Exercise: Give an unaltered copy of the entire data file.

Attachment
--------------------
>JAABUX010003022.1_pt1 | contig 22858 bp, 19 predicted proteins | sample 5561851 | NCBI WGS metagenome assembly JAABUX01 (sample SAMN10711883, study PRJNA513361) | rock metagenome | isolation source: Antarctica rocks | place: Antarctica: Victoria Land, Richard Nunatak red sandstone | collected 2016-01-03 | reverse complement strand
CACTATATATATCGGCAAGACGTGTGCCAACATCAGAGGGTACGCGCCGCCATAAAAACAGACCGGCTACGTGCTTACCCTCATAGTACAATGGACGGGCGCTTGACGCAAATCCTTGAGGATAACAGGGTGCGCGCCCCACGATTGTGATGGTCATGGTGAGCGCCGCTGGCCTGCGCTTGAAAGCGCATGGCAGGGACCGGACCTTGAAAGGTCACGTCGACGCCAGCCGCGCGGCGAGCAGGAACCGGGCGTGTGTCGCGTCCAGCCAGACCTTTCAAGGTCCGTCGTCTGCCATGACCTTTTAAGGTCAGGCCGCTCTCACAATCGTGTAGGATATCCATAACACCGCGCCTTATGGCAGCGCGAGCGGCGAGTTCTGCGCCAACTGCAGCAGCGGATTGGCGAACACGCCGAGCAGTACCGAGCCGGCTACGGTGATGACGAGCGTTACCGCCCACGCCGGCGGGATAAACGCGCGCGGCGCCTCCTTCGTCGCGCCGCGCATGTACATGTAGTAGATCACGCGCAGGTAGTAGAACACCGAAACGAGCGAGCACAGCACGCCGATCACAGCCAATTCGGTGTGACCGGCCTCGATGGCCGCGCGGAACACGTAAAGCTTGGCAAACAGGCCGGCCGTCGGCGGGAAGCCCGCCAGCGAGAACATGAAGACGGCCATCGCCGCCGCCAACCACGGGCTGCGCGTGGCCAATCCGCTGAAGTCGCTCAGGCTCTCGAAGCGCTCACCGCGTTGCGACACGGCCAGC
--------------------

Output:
>JAABUX010003022.1_pt1 | contig 22858 bp, 19 predicted proteins | sample 5561851 | NCBI WGS metagenome assembly JAABUX01 (sample SAMN10711883, study PRJNA513361) | rock metagenome | isolation source: Antarctica rocks | place: Antarctica: Victoria Land, Richard Nunatak red sandstone | collected 2016-01-03 | reverse complement strand
CACTATATATATCGGCAAGACGTGTGCCAACATCAGAGGGTACGCGCCGCCATAAAAACAGACCGGCTACGTGCTTACCCTCATAGTACAATGGACGGGCGCTTGACGCAAATCCTTGAGGATAACAGGGTGCGCGCCCCACGATTGTGATGGTCATGGTGAGCGCCGCTGGCCTGCGCTTGAAAGCGCATGGCAGGGACCGGACCTTGAAAGGTCACGTCGACGCCAGCCGCGCGGCGAGCAGGAACCGGGCGTGTGTCGCGTCCAGCCAGACCTTTCAAGGTCCGTCGTCTGCCATGACCTTTTAAGGTCAGGCCGCTCTCACAATCGTGTAGGATATCCATAACACCGCGCCTTATGGCAGCGCGAGCGGCGAGTTCTGCGCCAACTGCAGCAGCGGATTGGCGAACACGCCGAGCAGTACCGAGCCGGCTACGGTGATGACGAGCGTTACCGCCCACGCCGGCGGGATAAACGCGCGCGGCGCCTCCTTCGTCGCGCCGCGCATGTACATGTAGTAGATCACGCGCAGGTAGTAGAACACCGAAACGAGCGAGCACAGCACGCCGATCACAGCCAATTCGGTGTGACCGGCCTCGATGGCCGCGCGGAACACGTAAAGCTTGGCAAACAGGCCGGCCGTCGGCGGGAAGCCCGCCAGCGAGAACATGAAGACGGCCATCGCCGCCGCCAACCACGGGCTGCGCGTGGCCAATCCGCTGAAGTCGCTCAGGCTCTCGAAGCGCTCACCGCGTTGCGACACGGCCAGC